One of my favorite examples of the power of a photograph for nonfiction impact comes from an article about the lightest metal on Earth.
Now, I want to know, who had the brilliant idea to put that metal on a dandelion to show it’s lightness? A drawn illustration of that metal on top of a dandelion would not have done the same thing. You need the photo to feel as if you are experiencing that moment, the metal pressing down on the dandelion fluff, the fluff holding up the extremely light metal.
Photography is powerful even in an age when we admit that some photos can be manipulated with image processing programs. (Understanding the image fully is also easier if you have had contact with real dandelions, i.e. nature, the greatest source of metaphors that reach beyond cultural and language barriers.)
If Common Core includes deeper study of context and richer critical thinking, then a study of photography in nonfiction could be a rich unit, indeed. To that end, I thought I’d share some of the things I’ve been thinking about as a professional photographer creating images for nonfiction books for children and adults.
EDITORIAL PURPOSE IMPACTS HOW YOU PHOTOGRAPH A SCENE
Here’s how I know that purpose matters. My husband is coauthoring a field guide to nature of the midwest for Houghton Mifflin’s Kaufman Guides. As we traveled all over the Midwest to dunes, prairies, forests, and bogs, I soon learned that not just any photo will do for a field guide that promises to help people identify animals and plants.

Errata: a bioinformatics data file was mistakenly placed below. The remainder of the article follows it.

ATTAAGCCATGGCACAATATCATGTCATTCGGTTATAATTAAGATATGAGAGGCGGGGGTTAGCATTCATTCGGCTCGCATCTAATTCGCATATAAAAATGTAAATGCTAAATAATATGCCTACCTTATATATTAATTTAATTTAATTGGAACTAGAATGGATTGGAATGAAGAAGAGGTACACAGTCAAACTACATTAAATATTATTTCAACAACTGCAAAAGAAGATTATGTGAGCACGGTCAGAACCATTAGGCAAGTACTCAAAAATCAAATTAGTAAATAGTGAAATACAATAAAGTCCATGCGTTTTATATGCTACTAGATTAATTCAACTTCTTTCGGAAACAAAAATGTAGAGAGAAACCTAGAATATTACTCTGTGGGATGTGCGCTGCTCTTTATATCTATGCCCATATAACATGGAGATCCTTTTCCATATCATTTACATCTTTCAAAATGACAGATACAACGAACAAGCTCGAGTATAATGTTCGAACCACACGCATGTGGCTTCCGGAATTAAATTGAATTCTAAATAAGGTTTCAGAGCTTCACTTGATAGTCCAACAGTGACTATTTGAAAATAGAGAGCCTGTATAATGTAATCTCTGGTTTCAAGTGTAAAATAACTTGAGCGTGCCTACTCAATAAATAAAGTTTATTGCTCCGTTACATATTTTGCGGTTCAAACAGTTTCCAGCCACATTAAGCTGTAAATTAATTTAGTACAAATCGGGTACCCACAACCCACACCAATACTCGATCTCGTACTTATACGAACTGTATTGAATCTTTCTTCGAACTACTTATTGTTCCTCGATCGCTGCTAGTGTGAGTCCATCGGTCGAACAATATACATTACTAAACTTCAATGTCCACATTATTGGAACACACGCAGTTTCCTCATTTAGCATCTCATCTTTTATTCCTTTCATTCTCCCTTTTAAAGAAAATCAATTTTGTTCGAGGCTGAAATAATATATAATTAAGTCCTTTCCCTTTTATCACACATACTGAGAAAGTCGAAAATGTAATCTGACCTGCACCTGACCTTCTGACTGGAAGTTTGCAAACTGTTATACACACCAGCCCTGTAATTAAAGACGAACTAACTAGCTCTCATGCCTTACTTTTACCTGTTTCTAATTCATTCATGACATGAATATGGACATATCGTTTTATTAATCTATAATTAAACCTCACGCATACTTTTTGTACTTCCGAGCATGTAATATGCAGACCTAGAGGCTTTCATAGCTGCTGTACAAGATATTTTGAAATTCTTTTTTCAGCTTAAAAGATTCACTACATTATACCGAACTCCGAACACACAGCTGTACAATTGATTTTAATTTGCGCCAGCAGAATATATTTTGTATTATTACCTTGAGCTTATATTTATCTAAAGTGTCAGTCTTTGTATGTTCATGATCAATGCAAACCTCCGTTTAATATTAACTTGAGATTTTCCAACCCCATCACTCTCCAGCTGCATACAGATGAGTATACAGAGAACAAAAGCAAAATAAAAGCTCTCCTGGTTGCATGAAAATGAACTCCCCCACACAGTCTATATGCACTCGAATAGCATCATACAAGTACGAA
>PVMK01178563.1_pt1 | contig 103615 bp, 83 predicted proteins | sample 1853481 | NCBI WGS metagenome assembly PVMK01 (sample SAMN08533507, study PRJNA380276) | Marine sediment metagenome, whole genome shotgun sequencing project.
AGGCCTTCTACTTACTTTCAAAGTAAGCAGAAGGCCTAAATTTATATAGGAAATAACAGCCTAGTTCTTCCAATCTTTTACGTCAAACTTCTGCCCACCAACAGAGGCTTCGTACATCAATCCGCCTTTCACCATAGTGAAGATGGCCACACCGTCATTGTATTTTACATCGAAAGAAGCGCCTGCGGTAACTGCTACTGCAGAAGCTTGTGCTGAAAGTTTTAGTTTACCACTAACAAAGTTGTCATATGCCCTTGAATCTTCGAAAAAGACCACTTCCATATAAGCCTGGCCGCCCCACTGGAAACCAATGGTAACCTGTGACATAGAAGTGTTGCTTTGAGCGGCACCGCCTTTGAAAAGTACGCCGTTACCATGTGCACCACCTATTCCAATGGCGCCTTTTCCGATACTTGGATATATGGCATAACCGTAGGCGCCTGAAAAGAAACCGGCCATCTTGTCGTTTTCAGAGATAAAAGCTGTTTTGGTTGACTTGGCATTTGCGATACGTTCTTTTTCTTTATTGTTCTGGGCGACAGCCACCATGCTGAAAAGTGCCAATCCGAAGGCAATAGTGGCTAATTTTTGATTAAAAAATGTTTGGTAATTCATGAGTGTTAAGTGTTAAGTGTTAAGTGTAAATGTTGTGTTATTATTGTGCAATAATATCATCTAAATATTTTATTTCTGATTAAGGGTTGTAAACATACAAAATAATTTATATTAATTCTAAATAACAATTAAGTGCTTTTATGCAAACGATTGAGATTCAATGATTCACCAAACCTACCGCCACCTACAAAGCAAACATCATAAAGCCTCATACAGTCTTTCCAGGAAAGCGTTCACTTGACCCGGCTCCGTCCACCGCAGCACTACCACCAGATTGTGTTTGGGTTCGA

His images for the field guide need to be clear and complete, showing every aspect of the lizard, insect, or mushroom to best effect for identification purposes. No bush in front of the right foot. No tree bisecting the image of the deer. I call it “Egyptian tomb painting” school of photography. All limbs must show, just like those wonderfully awkward elbows and arms in ancient Egyptian scenes. You may think you have great photos of animals but if you look through them I bet you’ll find that 99% of them are useless for field guides.
|Yellow warbler, tail hidden, not useful for field guide|
|A field guide worthy photo, all relevant field marks showing|
I’m happy to find raindrop-covered creatures for my rain book (Raindrops Roll, 2015). But that’s not so great for Jeff’s work on field guide photos. Raindrops reflect light, making the image spattered with polka dots. A smattering of pollen changes the color of a hummingbird—not so great for i.d. If you show a photo of an animal with stripes of mud on it, people might think that it should always have stripes. Some of these variations can be altered in editing software. But, then again, should you show a leaf as is, with all the caterpillar bites in it? Or do you fix it so people won’t think that species of tree has every leaf “holey?” These are the questions that plague field guide photographers. What image will represent the species?
The other thing is that the photos are keyed out, so it helps to photograph things on uniform, contrasting backgrounds. So Jeff carries around a flag-like piece of cloth which I sometimes have to hold, seemingly forever, behind a plant until the wind stops making the plant move so Jeff can get a good shot. This helps make sure all the needles on a tree will be distinct from the background. Yes, purpose matters.
CHOICE OF VIEWPOINT MATTERS